There are 2.8 million people in Jamaica. To put that in perspective, that’s less people than live in Kansas. And yet, Jamaican food, Jamaican culture, Jamaica beaches, Jamaican music, and, yes, Jamaican fashion, are internationally recognised and respected. From rasta to reggae, the world looks to Jamaica for how to chill out.
But one of the country’s most influential cultural exports today is decidedly un-chill: Dancehall. Characterised by giant sound systems, street parties, and wild moves, dancehall has infected pop music around the world including international artists like Rihanna, Drake, and Justin Bieber. But dancehall is not new. Dating back to the ’40s, dancehall is said to be the grandfather of hip hop, EDM, and DJ culture, and has strong political roots. It was and still is a place for folks to escape from and protest against the harsh realities of poverty, unemployment, and violence.
But you don’t have to travel to Kingston to see it in action. Dancehall — along with dancehall queens, the sexily dressed, acrobatic, rubber-limbed women who rule the dance floor — is all over Instagram. The confidence they exude in their moves, their demeanour, and their risqué, skin-out style clothes (or lack thereof) is captivating. But part of it can also be upsetting. Many of the dance moves look like sex on steroids, with huge stunts that seem to reinforce male dominance and female submissiveness.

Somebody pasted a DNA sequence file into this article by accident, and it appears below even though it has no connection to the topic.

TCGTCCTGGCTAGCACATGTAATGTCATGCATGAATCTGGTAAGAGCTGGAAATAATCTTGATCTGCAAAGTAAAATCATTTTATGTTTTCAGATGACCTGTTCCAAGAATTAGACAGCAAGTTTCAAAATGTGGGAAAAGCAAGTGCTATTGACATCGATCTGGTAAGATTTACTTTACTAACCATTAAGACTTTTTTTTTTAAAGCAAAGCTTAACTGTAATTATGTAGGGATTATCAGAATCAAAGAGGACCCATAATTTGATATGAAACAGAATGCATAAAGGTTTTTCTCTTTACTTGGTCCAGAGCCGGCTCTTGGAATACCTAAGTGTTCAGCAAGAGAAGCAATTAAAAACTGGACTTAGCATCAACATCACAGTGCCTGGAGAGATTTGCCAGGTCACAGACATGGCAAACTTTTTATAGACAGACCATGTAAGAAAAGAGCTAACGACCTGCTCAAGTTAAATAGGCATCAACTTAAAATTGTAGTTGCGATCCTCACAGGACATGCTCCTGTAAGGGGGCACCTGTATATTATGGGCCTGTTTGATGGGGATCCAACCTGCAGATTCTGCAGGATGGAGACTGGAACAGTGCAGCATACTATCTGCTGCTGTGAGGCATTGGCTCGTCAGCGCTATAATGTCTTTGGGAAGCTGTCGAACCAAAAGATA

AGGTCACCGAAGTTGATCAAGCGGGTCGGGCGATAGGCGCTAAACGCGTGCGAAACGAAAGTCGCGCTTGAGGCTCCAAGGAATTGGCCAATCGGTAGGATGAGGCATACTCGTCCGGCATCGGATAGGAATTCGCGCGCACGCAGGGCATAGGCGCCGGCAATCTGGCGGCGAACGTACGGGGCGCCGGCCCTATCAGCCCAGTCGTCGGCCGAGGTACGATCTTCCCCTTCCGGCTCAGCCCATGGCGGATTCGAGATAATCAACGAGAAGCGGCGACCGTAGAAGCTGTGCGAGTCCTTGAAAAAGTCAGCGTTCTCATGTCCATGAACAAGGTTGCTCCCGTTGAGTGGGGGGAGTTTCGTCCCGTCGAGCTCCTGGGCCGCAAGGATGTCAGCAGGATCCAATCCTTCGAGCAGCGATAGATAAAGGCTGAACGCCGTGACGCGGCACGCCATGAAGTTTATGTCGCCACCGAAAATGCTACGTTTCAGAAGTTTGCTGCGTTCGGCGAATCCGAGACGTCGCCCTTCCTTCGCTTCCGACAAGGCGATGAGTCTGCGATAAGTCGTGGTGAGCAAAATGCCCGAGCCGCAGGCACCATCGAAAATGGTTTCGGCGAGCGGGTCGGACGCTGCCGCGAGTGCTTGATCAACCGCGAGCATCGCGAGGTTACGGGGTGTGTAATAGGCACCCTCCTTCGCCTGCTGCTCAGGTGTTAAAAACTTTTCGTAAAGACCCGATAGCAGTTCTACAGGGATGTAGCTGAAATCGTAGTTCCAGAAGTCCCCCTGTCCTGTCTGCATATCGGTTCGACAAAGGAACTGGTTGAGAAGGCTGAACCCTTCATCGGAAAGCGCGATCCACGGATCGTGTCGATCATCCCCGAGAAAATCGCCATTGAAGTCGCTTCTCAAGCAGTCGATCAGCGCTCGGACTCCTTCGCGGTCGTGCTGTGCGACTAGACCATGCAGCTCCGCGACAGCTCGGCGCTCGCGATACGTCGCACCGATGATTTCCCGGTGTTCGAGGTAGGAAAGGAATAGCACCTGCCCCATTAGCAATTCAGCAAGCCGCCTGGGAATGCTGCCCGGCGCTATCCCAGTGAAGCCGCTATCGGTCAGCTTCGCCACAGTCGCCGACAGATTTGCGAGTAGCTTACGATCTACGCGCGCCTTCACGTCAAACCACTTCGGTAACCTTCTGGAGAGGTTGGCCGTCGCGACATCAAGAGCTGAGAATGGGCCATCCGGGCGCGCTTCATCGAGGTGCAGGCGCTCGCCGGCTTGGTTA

In a country where one in three women will experience domestic violence, dancehall seems to both reinforce dangerous gender roles and also push against it. So, is this empowerment? Or is this exploitation?
The answer, as always, is much more complicated than that. Dancehall exaggerates what happens in Jamaican society — the good and the bad. But it gives women a place to work out these issues with a support system of sisters and brothers behind them. It’s a big, bold first step to work through a much-needed discussion, and the women who dominate in dancehall have the moves to pull it off.